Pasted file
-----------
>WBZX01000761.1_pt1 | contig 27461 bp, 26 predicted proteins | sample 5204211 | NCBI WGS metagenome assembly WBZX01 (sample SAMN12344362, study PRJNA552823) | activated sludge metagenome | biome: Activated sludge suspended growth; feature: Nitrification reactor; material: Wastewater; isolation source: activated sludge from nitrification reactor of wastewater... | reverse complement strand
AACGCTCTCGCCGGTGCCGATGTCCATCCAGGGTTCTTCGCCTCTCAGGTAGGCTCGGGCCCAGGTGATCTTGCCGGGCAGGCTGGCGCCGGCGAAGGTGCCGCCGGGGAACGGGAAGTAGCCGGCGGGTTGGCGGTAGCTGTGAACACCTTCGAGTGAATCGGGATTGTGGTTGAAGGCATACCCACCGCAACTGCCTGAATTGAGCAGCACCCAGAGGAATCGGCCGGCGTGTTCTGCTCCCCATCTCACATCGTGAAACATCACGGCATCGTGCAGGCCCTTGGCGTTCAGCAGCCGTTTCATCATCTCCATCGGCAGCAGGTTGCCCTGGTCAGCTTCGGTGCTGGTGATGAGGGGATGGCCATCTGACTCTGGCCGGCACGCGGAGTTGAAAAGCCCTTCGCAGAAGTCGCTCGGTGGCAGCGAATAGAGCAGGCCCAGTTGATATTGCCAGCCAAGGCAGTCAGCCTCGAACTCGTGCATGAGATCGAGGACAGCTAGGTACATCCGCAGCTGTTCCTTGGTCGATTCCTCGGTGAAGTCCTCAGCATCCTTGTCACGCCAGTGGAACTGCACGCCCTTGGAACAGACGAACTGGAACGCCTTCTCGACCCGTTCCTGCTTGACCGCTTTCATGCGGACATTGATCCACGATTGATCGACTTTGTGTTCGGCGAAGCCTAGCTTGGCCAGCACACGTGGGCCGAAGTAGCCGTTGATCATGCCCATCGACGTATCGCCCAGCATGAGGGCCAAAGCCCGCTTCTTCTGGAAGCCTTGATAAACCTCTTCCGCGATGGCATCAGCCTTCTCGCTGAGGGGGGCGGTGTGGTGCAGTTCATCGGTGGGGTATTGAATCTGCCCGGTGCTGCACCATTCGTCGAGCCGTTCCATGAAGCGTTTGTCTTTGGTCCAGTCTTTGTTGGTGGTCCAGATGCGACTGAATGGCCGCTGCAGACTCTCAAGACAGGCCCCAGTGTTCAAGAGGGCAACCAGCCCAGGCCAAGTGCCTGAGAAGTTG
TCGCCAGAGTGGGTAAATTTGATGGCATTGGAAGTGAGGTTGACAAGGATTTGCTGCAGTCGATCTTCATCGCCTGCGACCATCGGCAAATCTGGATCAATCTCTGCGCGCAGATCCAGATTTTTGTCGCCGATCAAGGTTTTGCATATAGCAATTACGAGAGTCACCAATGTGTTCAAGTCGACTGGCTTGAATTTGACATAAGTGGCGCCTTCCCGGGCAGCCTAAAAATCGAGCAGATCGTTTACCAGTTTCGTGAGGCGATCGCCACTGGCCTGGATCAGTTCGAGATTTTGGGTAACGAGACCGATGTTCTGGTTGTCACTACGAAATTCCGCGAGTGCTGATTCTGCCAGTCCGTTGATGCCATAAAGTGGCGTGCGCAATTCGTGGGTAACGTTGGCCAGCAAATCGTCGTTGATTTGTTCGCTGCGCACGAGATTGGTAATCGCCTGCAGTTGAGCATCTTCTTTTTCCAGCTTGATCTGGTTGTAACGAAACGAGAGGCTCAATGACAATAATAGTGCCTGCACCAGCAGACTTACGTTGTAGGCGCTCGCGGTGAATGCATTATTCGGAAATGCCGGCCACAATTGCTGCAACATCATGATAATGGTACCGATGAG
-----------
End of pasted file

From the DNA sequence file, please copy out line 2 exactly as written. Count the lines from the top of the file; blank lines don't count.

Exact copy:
AACGCTCTCGCCGGTGCCGATGTCCATCCAGGGTTCTTCGCCTCTCAGGTAGGCTCGGGCCCAGGTGATCTTGCCGGGCAGGCTGGCGCCGGCGAAGGTGCCGCCGGGGAACGGGAAGTAGCCGGCGGGTTGGCGGTAGCTGTGAACACCTTCGAGTGAATCGGGATTGTGGTTGAAGGCATACCCACCGCAACTGCCTGAATTGAGCAGCACCCAGAGGAATCGGCCGGCGTGTTCTGCTCCCCATCTCACATCGTGAAACATCACGGCATCGTGCAGGCCCTTGGCGTTCAGCAGCCGTTTCATCATCTCCATCGGCAGCAGGTTGCCCTGGTCAGCTTCGGTGCTGGTGATGAGGGGATGGCCATCTGACTCTGGCCGGCACGCGGAGTTGAAAAGCCCTTCGCAGAAGTCGCTCGGTGGCAGCGAATAGAGCAGGCCCAGTTGATATTGCCAGCCAAGGCAGTCAGCCTCGAACTCGTGCATGAGATCGAGGACAGCTAGGTACATCCGCAGCTGTTCCTTGGTCGATTCCTCGGTGAAGTCCTCAGCATCCTTGTCACGCCAGTGGAACTGCACGCCCTTGGAACAGACGAACTGGAACGCCTTCTCGACCCGTTCCTGCTTGACCGCTTTCATGCGGACATTGATCCACGATTGATCGACTTTGTGTTCGGCGAAGCCTAGCTTGGCCAGCACACGTGGGCCGAAGTAGCCGTTGATCATGCCCATCGACGTATCGCCCAGCATGAGGGCCAAAGCCCGCTTCTTCTGGAAGCCTTGATAAACCTCTTCCGCGATGGCATCAGCCTTCTCGCTGAGGGGGGCGGTGTGGTGCAGTTCATCGGTGGGGTATTGAATCTGCCCGGTGCTGCACCATTCGTCGAGCCGTTCCATGAAGCGTTTGTCTTTGGTCCAGTCTTTGTTGGTGGTCCAGATGCGACTGAATGGCCGCTGCAGACTCTCAAGACAGGCCCCAGTGTTCAAGAGGGCAACCAGCCCAGGCCAAGTGCCTGAGAAGTTG